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Houston County Courier - Local News

Copyright 2012 - Polk County Publishing Company

Rain floods Grapeland, causes property damage
Houston County Courier

By Jenna Duncan
News Reporter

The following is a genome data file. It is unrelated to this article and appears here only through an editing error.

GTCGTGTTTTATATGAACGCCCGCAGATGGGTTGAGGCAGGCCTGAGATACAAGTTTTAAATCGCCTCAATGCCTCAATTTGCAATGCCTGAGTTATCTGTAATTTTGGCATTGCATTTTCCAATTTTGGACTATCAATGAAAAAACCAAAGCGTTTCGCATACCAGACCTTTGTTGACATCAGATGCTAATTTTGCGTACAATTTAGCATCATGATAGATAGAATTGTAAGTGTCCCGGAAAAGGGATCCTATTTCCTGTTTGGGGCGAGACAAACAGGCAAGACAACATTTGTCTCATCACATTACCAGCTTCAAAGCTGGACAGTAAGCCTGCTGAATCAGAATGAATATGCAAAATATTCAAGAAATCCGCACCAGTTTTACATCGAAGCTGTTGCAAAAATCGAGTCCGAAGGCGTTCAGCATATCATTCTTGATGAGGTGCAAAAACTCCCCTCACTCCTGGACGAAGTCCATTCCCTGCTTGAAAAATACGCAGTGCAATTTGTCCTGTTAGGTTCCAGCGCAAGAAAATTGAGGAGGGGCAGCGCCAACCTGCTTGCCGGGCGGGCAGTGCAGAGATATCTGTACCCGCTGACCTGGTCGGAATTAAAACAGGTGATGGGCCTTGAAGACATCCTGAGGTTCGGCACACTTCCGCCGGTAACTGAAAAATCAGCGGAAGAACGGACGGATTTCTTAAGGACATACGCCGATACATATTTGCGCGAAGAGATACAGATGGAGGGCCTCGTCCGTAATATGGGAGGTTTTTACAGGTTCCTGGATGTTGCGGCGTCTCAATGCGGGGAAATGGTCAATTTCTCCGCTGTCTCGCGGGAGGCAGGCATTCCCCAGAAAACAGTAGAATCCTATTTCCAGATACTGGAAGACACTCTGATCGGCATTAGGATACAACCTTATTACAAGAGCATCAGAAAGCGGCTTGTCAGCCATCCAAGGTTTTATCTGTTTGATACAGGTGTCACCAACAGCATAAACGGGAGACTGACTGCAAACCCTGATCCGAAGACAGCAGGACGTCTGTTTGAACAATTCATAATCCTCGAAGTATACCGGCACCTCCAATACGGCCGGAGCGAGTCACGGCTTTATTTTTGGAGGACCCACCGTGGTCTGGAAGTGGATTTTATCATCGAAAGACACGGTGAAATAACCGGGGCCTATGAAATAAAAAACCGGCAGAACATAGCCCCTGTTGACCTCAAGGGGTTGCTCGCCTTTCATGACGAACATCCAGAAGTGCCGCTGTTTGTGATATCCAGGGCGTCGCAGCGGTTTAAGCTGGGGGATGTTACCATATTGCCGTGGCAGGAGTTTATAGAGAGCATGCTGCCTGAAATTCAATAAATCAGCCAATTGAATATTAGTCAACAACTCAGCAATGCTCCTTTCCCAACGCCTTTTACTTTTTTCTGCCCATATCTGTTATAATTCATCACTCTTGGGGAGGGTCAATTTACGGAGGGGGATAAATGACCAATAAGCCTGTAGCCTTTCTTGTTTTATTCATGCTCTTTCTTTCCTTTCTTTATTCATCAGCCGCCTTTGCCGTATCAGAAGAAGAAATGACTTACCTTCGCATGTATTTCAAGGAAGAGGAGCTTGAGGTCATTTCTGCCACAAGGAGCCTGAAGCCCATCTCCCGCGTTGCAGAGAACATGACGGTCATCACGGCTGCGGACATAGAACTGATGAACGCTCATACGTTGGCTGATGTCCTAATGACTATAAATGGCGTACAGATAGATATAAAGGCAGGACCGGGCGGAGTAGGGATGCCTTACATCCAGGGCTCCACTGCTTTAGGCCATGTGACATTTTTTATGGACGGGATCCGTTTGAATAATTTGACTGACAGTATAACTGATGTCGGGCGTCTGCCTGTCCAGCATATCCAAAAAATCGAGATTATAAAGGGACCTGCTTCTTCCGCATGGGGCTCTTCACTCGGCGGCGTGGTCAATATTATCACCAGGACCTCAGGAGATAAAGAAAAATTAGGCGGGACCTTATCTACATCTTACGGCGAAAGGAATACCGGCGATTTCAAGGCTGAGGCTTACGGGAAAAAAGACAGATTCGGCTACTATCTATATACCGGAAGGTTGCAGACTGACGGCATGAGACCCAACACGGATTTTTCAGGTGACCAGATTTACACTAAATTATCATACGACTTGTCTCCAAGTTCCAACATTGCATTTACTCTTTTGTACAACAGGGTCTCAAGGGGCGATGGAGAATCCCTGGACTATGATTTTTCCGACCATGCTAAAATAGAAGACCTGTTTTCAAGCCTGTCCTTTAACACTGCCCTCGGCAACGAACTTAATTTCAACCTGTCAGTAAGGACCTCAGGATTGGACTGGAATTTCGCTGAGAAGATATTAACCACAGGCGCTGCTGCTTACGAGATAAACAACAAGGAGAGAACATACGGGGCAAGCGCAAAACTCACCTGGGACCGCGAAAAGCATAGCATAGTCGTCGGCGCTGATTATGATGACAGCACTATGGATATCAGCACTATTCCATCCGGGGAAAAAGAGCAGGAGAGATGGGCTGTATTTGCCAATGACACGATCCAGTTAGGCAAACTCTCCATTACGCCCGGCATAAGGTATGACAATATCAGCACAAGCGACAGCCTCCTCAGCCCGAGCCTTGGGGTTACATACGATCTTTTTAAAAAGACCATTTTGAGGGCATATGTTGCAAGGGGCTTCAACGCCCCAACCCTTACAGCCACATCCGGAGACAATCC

More than eight inches of water fell last weekend in Grapeland, leaving streets flooded, property damage and a downed power line. School was canceled on Monday, and started late Tuesday because of detours to the bus routes. It could have been worse though, Mayor George Pierson said. Before the storm hit, public works employees prepared for the storm by taking measures like cleaning out gutters to make sure the drainage system would be as efficient as possible. “It could have been a disaster, and I’m not bragging on our employees, but we had just completed some street work,” Pierson said. “We did some proactive measures because we knew this was coming and it paid off. I guarantee it paid off.” Houston County Emergency Management Coordinator David Lamb told Pierson that the damage did not qualify to be a declared disaster. Property damage was not widespread, though one home on N. Olive Street flooded with about two feet of water. A handful of residents called about their driveways flooding, and the city helped fill them with dirt and water, Pierson said. “We put a team out on Monday really helping folks with their driveways and making the roadways passable,” he said. “We try to bend over backwards to meet them halfway.” Additionally, Pierson said the overhang at Grapeland State Bank was damaged in the storm, and a few cars drowned out. Water also leaked through some manholes and made it’s way to the sewage plant, Pierson said. “We had about hours hours - I’m telling you, two inches of rain that came down immediately,” he said. “We did some work Sunday, and we caught up Monday morning and started trying to do an assessment of the whole area.” During the heavy rainfall an electrical line was knocked down, which Pierson said is suspected to be because of a heavy limb falling on the line. The transformer was cut off late Saturday night, and the fire department and Encore workers were able to have the line working again by 10 a.m. Sunday. The largest problem area has been a two mile stretch on FM 227 West, heading out of Grapeland on Chestnut Street, which Pierson said he expected to be passable by Wednesday afternoon (Oct. 3). The city is also surveying the damage and seeing where there is standing water, which Pierson said he wanted to eliminate as soon as possible because it attracts mosquitoes and West Nile Virus is still prevalent. Officials are also conducting a case study of the property where a home was flooded to see where the problem lies. “Our drainage is not too bad in Grapeland,” Pierson said. “We’ve got some work to do, but we’ve come a long ways . . . We’re not where we need to be, but we’re really good, especially receiving that much rain in that little of time.” Before the storm, a new curb and gutter was constructed on Post Oak Street that helped with drainage. A street renovation project just began, and because of the storm some of the work was washed out, Pierson said. Angelina Excavating, which was contracted to complete the project, are cleaning up some areas where they were working and should be back to laying asphalt next week. The city is also in the works with the Texas Department of Transportation for a large drainage project. It would drain on South Market Street, and be 500 to 600 yards on both sides and across the railroad tracks to a drainage pond behind Precinct 2. It has been a “slow process” and the city is trying to make the project more affordable after it was quoted at $1.8 million, Pierson said. “We weathered the storm, and I am thankful,” he said. “We didn’t have that many complaints. I think the water washed our streets, cleaned them, and really made Grapeland look a little better.”


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